As state and local authorities have waited for federal regulation, some have taken steps to regulate the sale of ghost guns.
In 2016, then-California Gov. Jerry Brown signed a law that didn’t outlaw ghost gun kits but required anyone making a homemade firearm to have it serialized and to pass a background check — drawing the ire of gun advocates, including the Firearms Policy Coalition.
Eight states followed with their own laws, according to the Giffords Law Center to Prevent Gun Violence, including Hawaii, New Jersey, New York and Washington.
Several cities, especially in California, also took action. The Los Angeles City Council passed an ordinance in November that bans the possession, sale or purchase of guns or major gun parts that don’t have serial numbers. The measure followed on the heels of similar bans in San Francisco and San Diego in September that went a step beyond the 2016 California law.
California passed an additional requirement in 2019 that will mandate background checks to buy the major parts used to make ghost guns, along with the previous serial number requirement. The law is set to go into effect this year.
Polymer80 has pushed back against some restrictions. The company is seeking to intervene in a lawsuit brought against ATF by parents of children who died in a ghost gun shooting at Saugus High School in Santa Clarita, California, in 2019. (The case has been stayed pending release of ATF’s final ghost gun rule.) And the company successfully sued to overturn part of a ghost gun ban in its home state, Nevada.
It also hired Mark Barnes & Associates, a boutique law firm in Washington, D.C., in August 2020 to lobby federal decision-makers in its behalf, according to federal lobbying disclosures — although Barnes’ lobbying reports have revealed little actual lobbying for Polymer80 so far.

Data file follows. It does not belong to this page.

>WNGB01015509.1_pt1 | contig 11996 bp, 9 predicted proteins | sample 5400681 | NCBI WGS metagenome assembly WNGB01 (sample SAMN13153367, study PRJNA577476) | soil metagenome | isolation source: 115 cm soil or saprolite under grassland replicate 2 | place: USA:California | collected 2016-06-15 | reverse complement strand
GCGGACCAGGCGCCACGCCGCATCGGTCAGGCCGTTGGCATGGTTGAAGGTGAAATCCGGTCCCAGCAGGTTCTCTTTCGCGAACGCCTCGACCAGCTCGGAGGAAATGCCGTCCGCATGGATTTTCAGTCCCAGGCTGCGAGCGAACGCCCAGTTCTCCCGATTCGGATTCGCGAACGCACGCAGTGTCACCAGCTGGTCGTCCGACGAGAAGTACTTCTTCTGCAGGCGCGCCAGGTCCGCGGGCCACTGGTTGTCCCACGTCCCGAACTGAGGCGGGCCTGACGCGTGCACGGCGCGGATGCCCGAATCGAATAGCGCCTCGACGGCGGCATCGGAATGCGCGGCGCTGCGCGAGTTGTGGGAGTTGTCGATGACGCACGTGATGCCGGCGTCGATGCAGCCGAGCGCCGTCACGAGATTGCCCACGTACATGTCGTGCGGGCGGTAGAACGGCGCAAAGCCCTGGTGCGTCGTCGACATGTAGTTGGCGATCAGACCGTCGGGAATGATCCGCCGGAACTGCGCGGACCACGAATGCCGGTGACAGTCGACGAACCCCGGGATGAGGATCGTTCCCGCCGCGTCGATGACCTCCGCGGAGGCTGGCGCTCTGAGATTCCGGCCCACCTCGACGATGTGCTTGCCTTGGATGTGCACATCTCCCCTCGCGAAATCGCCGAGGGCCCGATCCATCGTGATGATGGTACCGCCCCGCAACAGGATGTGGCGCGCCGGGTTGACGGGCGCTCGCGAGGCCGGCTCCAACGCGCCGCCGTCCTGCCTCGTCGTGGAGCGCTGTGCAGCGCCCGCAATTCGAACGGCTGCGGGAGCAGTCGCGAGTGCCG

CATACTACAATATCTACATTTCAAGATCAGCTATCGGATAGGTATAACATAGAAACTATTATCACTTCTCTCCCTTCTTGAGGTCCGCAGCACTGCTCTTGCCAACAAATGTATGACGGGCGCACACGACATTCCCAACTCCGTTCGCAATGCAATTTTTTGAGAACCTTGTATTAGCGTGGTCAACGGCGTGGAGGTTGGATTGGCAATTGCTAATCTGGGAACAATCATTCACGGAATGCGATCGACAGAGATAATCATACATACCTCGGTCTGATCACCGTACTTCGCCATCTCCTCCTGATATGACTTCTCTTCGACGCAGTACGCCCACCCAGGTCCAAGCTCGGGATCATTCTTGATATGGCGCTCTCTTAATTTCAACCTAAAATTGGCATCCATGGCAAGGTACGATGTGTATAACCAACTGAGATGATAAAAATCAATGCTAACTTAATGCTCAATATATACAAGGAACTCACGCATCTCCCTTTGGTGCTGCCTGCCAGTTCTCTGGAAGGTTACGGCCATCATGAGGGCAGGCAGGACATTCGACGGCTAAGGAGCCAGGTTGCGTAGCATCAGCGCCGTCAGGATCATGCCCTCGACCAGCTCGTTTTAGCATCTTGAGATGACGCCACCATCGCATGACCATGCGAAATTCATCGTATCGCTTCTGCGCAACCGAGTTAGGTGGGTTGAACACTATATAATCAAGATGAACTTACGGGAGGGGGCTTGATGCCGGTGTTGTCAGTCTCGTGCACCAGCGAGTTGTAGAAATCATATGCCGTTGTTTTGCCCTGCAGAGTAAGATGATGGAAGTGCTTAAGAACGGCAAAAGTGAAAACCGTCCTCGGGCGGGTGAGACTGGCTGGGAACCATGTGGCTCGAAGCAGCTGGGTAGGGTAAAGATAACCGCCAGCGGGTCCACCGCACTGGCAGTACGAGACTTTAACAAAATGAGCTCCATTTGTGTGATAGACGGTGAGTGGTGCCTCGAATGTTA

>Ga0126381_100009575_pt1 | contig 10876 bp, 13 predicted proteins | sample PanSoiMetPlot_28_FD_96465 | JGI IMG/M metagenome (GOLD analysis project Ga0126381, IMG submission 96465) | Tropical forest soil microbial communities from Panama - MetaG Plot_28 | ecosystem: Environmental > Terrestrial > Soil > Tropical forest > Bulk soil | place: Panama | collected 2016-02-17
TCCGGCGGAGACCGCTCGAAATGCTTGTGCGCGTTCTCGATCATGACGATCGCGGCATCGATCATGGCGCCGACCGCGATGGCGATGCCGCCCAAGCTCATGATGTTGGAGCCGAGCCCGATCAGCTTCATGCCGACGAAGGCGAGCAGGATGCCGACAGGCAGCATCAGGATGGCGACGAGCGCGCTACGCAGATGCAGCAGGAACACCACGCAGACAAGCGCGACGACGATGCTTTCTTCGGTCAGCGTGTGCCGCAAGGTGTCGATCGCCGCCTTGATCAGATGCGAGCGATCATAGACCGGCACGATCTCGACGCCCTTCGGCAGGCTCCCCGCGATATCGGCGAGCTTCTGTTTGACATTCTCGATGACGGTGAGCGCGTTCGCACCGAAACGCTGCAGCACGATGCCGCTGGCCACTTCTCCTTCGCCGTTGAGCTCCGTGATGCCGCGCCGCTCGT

The lawsuit brought by Apolinar and Perez-Perez, the Los Angeles County deputies shot with a Polymer80 ghost gun in September 2020, is moving through the court system. Their lawyers declined to comment. Meanwhile, a separate lawsuit brought by the city, filed in February 2021, claims that Polymer80’s sales practices “make a mockery of federal and state background check laws.”
In an interview, City Attorney Mike Feuer said the city’s goal is to stop the flow of ghost guns into Los Angeles by blocking Polymer80 from selling its products in California, alleging that they they violate existing firearms regulations. (Polymer80 has denied that it is breaking the state law.)
“It’s too late when a crime is committed using a ghost gun,” Feuer said. “There’s been a victim at that point. I want to prevent those crimes in the first place by working to cut off the supply.”
Like many other major cities, Los Angeles has seen a marked increase in violence over the past two years. The Los Angeles Police Department reported 397 homicides last year, up from 355 in 2020 and 258 in 2019. Shootings rose from 1,337 in 2020 to 1,499 last year. The Los Angeles Police Department declined to comment, and the Los Angeles County Sheriff’s Department did not respond to requests for comment.